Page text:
Amiri, Saeid (Cleveland State University) | Wei, Suhua (Cleveland State University) | Zhang, Shiqi (Cleveland State University) | Sinapov, Jivko (Tufts University) | Thomason, Jesse (The University of Texas at Austin) | Stone, Peter (The University of Texas at Austin)
Intelligent robots frequently need to explore the objects in their working environments. Modern sensors have enabled robots to learn object properties via perception of multiple modalities. However, object exploration in the real world poses a challenging trade-off between information gains and exploration action costs. Mixed observability Markov decision process (MOMDP) is a framework for planning under uncertainty, while accounting for both fully and partially observable components of the state. Robot perception frequently has to face such mixed observability. This work enables a robot equipped with an arm to dynamically construct query-oriented MOMDPs for object exploration. The robot’s behavioral policy is learned from two datasets collected using real robots. Our approach enables a robot to explore object properties in a way that is significantly faster while improving accuracies in comparison to existing methods that rely on hand-coded exploration strategies.
Andrew W. Moore School of Computer Science Carnegie-Mellon University Pittsburgh, PA 15213 Abstract Parti-game is a new algorithm for learning from delayed rewards in high dimensional real-valued state-spaces. In high dimensions it is essential that learning does not explore or plan over state space uniformly. Parti-game maintains a decision-tree partitioning of state-space and applies game-theory and computational geometry techniquesto efficiently and reactively concentrate high resolution onlyon critical areas. Many simulated problems have been tested, ranging from 2-dimensional to 9-dimensional state-spaces, including mazes, path planning, nonlinear dynamics, and uncurling snakerobots in restricted spaces. In all cases, a good solution is found in less than twenty trials and a few minutes. 1 REINFORCEMENT LEARNING Reinforcement learning [Samuel, 1959, Sutton, 1984, Watkins, 1989, Barto et al., 1991] is a promising method for control systems to program and improve themselves.
Urban Traffic Control (UTC) plays an essential role in Intelligent Transportation System (ITS) but remains difficult. Since model-based UTC methods may not accurately describe the complex nature of traffic dynamics in all situations, model-free data-driven UTC methods, especially reinforcement learning (RL) based UTC methods, received increasing interests in the last decade. However, existing DL approaches did not propose an efficient algorithm to solve the complicated multiple intersections control problems whose state-action spaces are vast. To solve this problem, we propose a Deep Reinforcement Learning (DRL) algorithm that combines several tricks to master an appropriate control strategy within an acceptable time. This new algorithm relaxes the fixed traffic demand pattern assumption and reduces human invention in parameter tuning. Simulation experiments have shown that our method outperforms traditional rule-based approaches and has the potential to handle more complex traffic problems in the real world.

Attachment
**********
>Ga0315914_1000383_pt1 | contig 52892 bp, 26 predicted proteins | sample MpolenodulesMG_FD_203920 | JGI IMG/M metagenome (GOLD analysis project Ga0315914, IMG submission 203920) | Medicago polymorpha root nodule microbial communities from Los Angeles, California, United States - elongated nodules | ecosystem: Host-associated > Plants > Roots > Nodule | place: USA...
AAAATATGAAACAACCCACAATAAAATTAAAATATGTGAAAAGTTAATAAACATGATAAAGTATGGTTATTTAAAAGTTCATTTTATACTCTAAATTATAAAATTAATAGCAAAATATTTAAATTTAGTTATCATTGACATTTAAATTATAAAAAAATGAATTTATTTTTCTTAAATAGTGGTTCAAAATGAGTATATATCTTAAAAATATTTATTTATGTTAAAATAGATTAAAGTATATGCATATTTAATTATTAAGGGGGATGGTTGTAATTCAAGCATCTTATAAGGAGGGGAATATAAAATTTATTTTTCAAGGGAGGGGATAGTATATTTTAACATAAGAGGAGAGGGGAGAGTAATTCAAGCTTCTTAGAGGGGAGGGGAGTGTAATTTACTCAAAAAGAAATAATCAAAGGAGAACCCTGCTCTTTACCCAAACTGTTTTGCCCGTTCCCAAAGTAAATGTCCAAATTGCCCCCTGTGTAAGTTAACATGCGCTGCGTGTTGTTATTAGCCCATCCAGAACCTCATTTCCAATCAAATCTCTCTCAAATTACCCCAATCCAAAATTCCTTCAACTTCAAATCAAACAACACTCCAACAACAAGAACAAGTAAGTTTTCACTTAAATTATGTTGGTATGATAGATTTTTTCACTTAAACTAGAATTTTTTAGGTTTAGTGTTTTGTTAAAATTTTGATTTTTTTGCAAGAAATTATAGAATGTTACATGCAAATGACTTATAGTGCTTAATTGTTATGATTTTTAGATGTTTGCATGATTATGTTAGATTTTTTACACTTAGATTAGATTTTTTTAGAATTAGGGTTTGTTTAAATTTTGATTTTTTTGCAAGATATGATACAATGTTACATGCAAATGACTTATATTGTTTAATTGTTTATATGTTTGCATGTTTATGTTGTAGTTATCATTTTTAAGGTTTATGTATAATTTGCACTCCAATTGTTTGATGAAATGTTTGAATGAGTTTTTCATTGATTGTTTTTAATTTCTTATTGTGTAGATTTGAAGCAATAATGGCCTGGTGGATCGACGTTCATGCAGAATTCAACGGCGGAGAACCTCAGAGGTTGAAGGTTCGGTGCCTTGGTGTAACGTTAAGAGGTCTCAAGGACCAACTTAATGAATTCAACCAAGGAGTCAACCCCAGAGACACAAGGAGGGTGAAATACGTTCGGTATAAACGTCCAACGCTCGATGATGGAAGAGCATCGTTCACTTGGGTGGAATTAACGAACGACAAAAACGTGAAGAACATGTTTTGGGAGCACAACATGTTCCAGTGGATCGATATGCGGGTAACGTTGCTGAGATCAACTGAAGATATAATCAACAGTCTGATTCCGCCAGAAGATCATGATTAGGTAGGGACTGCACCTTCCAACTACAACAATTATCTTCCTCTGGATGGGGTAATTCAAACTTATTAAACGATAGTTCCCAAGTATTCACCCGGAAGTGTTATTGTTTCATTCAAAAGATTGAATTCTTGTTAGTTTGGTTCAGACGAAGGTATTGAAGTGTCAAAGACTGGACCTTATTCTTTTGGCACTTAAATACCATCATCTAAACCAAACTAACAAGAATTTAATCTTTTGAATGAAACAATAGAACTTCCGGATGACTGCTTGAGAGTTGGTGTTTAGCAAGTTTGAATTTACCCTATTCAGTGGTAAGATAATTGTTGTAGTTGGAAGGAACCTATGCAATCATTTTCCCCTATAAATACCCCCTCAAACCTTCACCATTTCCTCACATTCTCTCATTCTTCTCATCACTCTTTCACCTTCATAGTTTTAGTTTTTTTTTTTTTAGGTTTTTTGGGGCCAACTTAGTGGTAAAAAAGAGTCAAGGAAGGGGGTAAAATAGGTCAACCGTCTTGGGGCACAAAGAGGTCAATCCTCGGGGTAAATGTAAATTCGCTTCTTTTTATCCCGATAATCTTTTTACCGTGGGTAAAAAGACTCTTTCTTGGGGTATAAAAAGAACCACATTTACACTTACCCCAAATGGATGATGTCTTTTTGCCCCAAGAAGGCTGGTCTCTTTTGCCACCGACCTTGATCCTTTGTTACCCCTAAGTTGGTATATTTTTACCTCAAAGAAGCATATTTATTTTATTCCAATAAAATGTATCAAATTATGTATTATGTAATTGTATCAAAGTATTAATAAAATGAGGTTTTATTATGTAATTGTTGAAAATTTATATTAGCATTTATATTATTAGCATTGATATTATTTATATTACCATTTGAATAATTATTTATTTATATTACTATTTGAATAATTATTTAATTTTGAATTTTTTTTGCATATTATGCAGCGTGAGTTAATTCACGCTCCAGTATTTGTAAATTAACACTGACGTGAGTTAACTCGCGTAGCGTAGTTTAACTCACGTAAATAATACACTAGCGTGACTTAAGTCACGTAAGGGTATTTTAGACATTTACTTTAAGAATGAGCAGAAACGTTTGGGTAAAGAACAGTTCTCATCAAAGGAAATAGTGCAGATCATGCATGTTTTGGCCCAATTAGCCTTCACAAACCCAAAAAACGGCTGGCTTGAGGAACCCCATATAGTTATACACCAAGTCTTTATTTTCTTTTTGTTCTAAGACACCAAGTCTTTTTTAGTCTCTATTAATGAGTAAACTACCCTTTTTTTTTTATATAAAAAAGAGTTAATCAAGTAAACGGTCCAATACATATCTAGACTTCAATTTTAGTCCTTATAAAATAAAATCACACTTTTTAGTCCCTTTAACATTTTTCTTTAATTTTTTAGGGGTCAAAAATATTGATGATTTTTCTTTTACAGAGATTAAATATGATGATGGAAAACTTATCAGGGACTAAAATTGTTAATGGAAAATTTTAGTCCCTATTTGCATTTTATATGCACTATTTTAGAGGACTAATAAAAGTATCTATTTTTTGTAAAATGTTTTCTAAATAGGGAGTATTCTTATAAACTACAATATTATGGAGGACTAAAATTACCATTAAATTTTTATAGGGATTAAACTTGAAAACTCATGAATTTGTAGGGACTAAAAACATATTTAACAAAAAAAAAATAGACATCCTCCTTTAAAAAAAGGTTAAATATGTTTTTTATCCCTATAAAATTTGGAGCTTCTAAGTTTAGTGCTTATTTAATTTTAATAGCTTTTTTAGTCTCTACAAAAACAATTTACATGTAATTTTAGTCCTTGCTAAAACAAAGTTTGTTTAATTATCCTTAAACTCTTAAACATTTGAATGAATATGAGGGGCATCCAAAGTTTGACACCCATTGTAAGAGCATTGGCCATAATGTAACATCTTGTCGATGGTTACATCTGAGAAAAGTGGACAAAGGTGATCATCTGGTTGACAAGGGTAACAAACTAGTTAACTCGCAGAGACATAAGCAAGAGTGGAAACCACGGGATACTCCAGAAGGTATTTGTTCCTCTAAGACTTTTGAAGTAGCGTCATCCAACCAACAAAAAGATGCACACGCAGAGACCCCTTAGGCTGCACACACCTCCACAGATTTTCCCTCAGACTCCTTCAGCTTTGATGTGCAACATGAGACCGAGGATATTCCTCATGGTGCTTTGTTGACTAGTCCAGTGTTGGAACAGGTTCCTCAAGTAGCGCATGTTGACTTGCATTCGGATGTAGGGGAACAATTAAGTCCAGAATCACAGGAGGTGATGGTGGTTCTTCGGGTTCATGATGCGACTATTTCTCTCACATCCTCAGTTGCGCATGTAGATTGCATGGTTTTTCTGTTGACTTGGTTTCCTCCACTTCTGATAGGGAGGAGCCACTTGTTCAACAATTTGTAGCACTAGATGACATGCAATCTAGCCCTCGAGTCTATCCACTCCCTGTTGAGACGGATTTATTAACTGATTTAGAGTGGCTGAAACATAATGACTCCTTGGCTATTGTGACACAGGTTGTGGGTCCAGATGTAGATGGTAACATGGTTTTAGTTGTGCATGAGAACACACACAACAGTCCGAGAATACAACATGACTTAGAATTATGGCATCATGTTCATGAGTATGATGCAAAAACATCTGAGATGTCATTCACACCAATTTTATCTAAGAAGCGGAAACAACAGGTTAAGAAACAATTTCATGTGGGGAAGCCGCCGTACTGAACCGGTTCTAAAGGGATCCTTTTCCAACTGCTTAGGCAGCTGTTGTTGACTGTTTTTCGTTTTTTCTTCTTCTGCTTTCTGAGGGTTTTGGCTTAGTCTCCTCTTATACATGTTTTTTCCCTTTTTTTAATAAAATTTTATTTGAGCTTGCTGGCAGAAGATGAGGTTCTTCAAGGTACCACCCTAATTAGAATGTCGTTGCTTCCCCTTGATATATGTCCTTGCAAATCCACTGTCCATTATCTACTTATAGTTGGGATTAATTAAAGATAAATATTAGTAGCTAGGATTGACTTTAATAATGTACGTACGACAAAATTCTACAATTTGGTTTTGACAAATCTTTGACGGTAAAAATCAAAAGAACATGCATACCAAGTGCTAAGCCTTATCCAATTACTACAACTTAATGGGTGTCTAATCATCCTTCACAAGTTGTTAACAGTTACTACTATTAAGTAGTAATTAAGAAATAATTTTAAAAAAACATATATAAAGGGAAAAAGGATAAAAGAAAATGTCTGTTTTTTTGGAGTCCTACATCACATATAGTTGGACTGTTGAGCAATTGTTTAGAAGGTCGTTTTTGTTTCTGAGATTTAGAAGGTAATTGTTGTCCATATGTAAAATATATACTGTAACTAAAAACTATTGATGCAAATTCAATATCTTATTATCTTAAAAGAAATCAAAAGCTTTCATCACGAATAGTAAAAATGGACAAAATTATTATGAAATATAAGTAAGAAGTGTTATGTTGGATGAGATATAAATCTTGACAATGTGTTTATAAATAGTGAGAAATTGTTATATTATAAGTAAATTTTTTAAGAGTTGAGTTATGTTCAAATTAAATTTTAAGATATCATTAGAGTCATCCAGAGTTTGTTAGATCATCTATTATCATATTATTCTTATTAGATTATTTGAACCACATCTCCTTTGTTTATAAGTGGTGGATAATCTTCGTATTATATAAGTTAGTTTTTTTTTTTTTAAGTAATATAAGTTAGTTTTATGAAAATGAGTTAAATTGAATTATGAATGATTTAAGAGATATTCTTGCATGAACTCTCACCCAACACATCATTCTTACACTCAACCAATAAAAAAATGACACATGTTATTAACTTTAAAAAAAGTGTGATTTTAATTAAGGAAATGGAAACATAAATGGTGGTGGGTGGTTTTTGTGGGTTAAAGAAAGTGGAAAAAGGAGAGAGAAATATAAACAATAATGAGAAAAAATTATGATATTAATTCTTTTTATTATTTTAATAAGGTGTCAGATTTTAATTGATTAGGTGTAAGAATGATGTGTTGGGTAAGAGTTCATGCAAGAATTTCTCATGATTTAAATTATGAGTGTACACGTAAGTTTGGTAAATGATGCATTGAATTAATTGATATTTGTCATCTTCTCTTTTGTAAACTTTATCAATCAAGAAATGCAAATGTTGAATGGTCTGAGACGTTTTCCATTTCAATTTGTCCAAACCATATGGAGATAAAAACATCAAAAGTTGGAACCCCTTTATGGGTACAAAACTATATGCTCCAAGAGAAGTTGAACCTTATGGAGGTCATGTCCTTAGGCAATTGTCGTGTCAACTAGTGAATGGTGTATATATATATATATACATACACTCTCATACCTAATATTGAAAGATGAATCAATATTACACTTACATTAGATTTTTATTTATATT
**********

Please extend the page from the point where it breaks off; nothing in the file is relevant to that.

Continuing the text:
In this paper, a MIMO simulated annealing SA based Q learning method is proposed to control a line follower robot. The conventional controller for these types of robots is the proportional P controller. Considering the unknown mechanical characteristics of the robot and uncertainties such as friction and slippery surfaces, system modeling and controller designing can be extremely challenging. The mathematical modeling for the robot is presented in this paper, and a simulator is designed based on this model. The basic Q learning methods are based pure exploitation and the epsilon-greedy methods, which help exploration, can harm the controller performance after learning completion by exploring nonoptimal actions. The simulated annealing based Q learning method tackles this drawback by decreasing the exploration rate when the learning increases. The simulation and experimental results are provided to evaluate the effectiveness of the proposed controller.
A desirable property in fault-tolerant controllers is adaptability to system changes as they evolve during systems operations. An adaptive controller does not require optimal control policies to be enumerated for possible faults. Instead it can approximate one in real-time. We present two adaptive fault-tolerant control schemes for a discrete time system based on hierarchical reinforcement learning. We compare their performance against a model predictive controller in presence of sensor noise and persistent faults. The controllers are tested on a fuel tank model of a C-130 plane. Our experiments demonstrate that reinforcement learning-based controllers perform more robustly than model predictive controllers under faults, partially observable system models, and varying sensor noise levels.